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Blog: Shopping the Aussie way

After moving to London from Melbourne in Australia, I am finding the high street shopping culture quite an eye-opener.
An average Saturday afternoon in Primark on Oxford Street reminds me of our once-a-year Boxing Day department store Sales – crowds that spill out of the doors, people carrying huge shopping baskets brimming with inexpensive bargains, and queues for the cash desks that wind across the shopfloor.

It is quite a contrast to the scene I have left behind, where independent boutique stores are popping up everywhere and are proving increasingly popular among fashion-savvy shoppers. The more obscure the store name, the harder to find it is (many are hidden down alleys or in basements) and the greater the obscurity of the designers on offer, the better the store performs.

Consumers enjoy seeking out something individual and obscure, to ensure that no-one will turn up to an event in the same outfit. Local fashion designers have become revered mini-celebrities. Their names are well known by inner-city dwellers and their collections coveted.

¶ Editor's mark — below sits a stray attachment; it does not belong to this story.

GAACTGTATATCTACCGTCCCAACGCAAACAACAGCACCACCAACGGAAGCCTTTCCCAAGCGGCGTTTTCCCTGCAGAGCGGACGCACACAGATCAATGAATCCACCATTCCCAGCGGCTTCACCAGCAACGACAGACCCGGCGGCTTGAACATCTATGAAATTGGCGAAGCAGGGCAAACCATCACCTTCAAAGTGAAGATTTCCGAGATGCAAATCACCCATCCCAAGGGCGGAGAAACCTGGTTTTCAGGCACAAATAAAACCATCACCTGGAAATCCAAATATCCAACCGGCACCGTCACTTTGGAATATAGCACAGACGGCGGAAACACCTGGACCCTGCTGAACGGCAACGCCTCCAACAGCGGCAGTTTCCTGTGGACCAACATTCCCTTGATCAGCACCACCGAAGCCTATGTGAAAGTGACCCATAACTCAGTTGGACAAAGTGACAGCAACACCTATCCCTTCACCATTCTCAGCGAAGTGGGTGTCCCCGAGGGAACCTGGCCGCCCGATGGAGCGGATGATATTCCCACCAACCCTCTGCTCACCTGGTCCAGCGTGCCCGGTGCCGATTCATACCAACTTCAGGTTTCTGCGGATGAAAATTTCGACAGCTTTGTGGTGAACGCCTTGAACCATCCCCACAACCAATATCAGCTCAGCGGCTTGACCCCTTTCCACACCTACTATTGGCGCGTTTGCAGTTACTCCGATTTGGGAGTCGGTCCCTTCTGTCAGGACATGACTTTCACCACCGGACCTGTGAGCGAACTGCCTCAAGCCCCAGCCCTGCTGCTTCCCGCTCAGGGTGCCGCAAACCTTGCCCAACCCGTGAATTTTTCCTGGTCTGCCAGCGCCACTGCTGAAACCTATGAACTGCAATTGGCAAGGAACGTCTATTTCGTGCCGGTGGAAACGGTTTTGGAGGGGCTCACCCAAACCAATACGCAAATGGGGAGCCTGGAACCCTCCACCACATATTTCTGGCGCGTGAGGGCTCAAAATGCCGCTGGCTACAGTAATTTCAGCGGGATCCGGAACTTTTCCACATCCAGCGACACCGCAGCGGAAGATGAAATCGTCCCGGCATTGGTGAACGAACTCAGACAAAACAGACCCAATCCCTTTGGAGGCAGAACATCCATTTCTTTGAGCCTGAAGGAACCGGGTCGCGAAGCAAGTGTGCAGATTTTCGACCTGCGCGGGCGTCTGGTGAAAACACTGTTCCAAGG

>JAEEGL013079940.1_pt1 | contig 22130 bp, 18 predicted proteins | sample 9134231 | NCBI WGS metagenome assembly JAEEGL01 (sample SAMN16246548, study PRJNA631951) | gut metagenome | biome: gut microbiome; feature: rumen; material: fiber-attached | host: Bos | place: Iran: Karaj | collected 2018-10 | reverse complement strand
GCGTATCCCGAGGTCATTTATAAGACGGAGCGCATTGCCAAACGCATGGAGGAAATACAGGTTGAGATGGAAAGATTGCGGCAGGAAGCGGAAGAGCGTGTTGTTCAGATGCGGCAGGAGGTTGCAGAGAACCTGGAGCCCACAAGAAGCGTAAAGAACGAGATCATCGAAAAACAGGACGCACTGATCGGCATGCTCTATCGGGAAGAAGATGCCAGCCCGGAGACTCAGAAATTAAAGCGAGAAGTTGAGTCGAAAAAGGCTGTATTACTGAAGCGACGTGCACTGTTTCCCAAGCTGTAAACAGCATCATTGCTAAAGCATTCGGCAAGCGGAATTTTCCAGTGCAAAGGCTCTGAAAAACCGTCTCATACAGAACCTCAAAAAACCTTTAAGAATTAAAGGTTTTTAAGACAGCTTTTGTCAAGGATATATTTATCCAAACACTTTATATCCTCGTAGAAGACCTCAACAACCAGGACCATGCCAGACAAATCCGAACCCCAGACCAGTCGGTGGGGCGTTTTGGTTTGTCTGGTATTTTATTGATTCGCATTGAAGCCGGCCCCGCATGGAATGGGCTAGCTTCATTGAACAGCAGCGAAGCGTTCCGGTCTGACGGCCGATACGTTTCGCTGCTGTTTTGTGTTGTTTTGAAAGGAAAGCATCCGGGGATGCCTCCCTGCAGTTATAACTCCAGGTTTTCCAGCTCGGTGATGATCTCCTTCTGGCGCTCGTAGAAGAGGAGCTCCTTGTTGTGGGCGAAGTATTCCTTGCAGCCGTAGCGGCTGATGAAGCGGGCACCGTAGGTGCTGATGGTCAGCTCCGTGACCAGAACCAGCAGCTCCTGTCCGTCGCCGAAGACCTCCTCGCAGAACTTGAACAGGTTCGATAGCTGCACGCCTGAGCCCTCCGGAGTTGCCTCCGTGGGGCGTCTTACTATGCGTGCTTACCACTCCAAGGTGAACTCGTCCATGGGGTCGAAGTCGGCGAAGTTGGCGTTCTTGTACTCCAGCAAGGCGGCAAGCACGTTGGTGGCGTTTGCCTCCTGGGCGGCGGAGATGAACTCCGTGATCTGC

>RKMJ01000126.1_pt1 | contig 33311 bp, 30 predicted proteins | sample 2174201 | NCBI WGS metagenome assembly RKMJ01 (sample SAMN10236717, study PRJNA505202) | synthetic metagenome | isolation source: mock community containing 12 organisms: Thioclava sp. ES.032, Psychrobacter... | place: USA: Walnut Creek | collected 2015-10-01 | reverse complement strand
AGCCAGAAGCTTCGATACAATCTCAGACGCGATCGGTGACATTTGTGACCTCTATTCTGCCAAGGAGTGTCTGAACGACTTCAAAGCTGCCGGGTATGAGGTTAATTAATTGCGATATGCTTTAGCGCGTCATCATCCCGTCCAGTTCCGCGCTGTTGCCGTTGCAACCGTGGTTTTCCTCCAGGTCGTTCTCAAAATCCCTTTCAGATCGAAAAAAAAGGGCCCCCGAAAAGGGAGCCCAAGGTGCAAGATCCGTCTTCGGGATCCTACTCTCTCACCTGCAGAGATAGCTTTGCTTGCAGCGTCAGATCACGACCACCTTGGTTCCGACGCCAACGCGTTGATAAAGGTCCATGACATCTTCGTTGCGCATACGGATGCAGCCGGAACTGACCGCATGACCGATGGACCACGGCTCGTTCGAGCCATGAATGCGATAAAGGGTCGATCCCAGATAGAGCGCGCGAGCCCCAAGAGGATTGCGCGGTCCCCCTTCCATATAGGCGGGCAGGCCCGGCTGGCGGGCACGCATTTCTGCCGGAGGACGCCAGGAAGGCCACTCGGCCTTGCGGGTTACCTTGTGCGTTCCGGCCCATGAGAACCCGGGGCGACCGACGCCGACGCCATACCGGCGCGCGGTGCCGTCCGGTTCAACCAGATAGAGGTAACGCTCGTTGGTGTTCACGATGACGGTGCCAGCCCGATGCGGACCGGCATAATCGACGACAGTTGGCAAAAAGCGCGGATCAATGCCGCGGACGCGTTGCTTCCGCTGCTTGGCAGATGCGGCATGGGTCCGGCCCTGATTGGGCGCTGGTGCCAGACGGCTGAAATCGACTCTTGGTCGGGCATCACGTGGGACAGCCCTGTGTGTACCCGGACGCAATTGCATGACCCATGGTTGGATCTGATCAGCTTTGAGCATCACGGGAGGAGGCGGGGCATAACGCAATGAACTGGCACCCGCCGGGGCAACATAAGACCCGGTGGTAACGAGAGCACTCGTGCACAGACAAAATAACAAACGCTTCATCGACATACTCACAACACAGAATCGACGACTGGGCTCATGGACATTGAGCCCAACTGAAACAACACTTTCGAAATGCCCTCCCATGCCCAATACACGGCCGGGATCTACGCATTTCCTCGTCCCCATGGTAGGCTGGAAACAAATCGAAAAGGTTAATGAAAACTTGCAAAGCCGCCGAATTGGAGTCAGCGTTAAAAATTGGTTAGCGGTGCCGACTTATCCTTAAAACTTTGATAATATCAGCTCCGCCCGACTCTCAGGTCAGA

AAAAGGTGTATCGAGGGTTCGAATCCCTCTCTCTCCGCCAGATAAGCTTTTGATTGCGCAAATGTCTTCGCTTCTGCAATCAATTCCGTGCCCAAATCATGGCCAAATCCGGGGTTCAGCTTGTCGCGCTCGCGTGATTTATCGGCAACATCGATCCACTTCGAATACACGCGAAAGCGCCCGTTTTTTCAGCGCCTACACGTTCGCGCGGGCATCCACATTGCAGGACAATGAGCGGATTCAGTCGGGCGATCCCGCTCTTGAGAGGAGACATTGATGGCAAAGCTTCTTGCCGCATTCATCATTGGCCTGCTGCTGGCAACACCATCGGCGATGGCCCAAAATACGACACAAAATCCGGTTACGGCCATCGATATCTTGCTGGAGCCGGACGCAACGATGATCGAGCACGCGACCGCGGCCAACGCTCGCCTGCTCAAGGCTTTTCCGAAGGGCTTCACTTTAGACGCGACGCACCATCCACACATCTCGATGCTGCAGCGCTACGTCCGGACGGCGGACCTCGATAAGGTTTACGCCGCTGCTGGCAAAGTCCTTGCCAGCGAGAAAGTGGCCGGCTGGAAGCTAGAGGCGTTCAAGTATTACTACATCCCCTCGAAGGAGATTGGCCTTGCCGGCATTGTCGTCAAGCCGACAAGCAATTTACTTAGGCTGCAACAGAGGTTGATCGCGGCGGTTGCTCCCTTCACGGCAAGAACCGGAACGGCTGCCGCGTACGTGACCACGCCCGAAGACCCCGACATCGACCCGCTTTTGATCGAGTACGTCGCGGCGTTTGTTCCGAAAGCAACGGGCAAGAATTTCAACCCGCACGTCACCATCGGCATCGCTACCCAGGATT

Both styles of shopping have their merits. The high street offers the thrill of the chase, the boutiques a sense of discovery. What do you prefer? Answers via the button below.

Readers' comments (2)

  • you've answered your own Q.........Primark, Oxford St IS UK fashion at the mo............unfortunately, the brains of the UK populace are all mudged up with trans fats and processed foods.They truly believe that they look fantastic clad in an assortment of acrilan / polyester...they believe (because Grazia said so) that a £14.99 poly frock copied from Balenciaga (for example) is as good as the original......and in a size 22.

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  • Sadly for us all the phenomenon of buy today and throw away tomorrow has now become deeply embedded in the UK consumers psyche.
    The very fact that one may be seen in exactly the same outfit as someone else is what drives the UK young fashion market, the whole thing fuelled by some kind of tribal instinct to look exactly the same as everybody else.
    Unfortunately this consumer cares little that the product they have just purchased may condem some unfortunate factory worker in China, India or Bangladesh to a life of abject poverty.

    When will our consumers wake up to the fact that this is simple exploitation both of them and the poor souls who make this stuff.

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